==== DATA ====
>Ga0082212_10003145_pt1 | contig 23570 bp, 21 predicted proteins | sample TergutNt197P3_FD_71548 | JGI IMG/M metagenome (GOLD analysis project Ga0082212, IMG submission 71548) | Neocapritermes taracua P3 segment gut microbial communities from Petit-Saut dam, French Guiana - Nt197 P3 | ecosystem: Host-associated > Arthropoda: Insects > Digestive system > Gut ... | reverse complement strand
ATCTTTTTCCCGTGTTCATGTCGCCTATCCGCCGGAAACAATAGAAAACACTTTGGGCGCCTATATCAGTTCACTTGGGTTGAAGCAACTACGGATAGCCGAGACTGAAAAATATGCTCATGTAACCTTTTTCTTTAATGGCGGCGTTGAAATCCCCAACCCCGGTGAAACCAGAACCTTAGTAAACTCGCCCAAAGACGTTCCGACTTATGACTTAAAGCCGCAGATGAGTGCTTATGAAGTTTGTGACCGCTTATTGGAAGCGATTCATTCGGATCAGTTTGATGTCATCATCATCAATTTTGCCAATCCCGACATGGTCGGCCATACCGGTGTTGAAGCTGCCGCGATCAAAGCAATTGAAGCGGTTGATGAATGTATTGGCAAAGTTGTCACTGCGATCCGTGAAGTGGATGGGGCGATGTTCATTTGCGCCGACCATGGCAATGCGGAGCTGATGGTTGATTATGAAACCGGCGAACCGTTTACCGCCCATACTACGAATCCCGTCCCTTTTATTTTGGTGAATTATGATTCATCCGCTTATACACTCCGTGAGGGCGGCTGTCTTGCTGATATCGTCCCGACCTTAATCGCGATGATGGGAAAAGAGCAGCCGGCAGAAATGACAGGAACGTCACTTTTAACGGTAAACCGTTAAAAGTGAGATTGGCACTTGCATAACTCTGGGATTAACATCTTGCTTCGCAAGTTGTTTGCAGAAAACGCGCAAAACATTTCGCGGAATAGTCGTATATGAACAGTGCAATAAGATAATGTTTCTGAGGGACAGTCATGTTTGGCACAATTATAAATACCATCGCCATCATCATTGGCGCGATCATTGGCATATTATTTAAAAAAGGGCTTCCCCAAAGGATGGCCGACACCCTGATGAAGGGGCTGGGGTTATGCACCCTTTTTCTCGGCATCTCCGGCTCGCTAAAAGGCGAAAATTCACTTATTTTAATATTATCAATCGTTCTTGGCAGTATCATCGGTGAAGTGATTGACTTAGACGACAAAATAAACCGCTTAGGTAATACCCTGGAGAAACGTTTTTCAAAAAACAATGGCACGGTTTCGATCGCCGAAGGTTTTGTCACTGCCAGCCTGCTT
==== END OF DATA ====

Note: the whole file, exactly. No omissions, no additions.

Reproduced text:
>Ga0082212_10003145_pt1 | contig 23570 bp, 21 predicted proteins | sample TergutNt197P3_FD_71548 | JGI IMG/M metagenome (GOLD analysis project Ga0082212, IMG submission 71548) | Neocapritermes taracua P3 segment gut microbial communities from Petit-Saut dam, French Guiana - Nt197 P3 | ecosystem: Host-associated > Arthropoda: Insects > Digestive system > Gut ... | reverse complement strand
ATCTTTTTCCCGTGTTCATGTCGCCTATCCGCCGGAAACAATAGAAAACACTTTGGGCGCCTATATCAGTTCACTTGGGTTGAAGCAACTACGGATAGCCGAGACTGAAAAATATGCTCATGTAACCTTTTTCTTTAATGGCGGCGTTGAAATCCCCAACCCCGGTGAAACCAGAACCTTAGTAAACTCGCCCAAAGACGTTCCGACTTATGACTTAAAGCCGCAGATGAGTGCTTATGAAGTTTGTGACCGCTTATTGGAAGCGATTCATTCGGATCAGTTTGATGTCATCATCATCAATTTTGCCAATCCCGACATGGTCGGCCATACCGGTGTTGAAGCTGCCGCGATCAAAGCAATTGAAGCGGTTGATGAATGTATTGGCAAAGTTGTCACTGCGATCCGTGAAGTGGATGGGGCGATGTTCATTTGCGCCGACCATGGCAATGCGGAGCTGATGGTTGATTATGAAACCGGCGAACCGTTTACCGCCCATACTACGAATCCCGTCCCTTTTATTTTGGTGAATTATGATTCATCCGCTTATACACTCCGTGAGGGCGGCTGTCTTGCTGATATCGTCCCGACCTTAATCGCGATGATGGGAAAAGAGCAGCCGGCAGAAATGACAGGAACGTCACTTTTAACGGTAAACCGTTAAAAGTGAGATTGGCACTTGCATAACTCTGGGATTAACATCTTGCTTCGCAAGTTGTTTGCAGAAAACGCGCAAAACATTTCGCGGAATAGTCGTATATGAACAGTGCAATAAGATAATGTTTCTGAGGGACAGTCATGTTTGGCACAATTATAAATACCATCGCCATCATCATTGGCGCGATCATTGGCATATTATTTAAAAAAGGGCTTCCCCAAAGGATGGCCGACACCCTGATGAAGGGGCTGGGGTTATGCACCCTTTTTCTCGGCATCTCCGGCTCGCTAAAAGGCGAAAATTCACTTATTTTAATATTATCAATCGTTCTTGGCAGTATCATCGGTGAAGTGATTGACTTAGACGACAAAATAAACCGCTTAGGTAATACCCTGGAGAAACGTTTTTCAAAAAACAATGGCACGGTTTCGATCGCCGAAGGTTTTGTCACTGCCAGCCTGCTT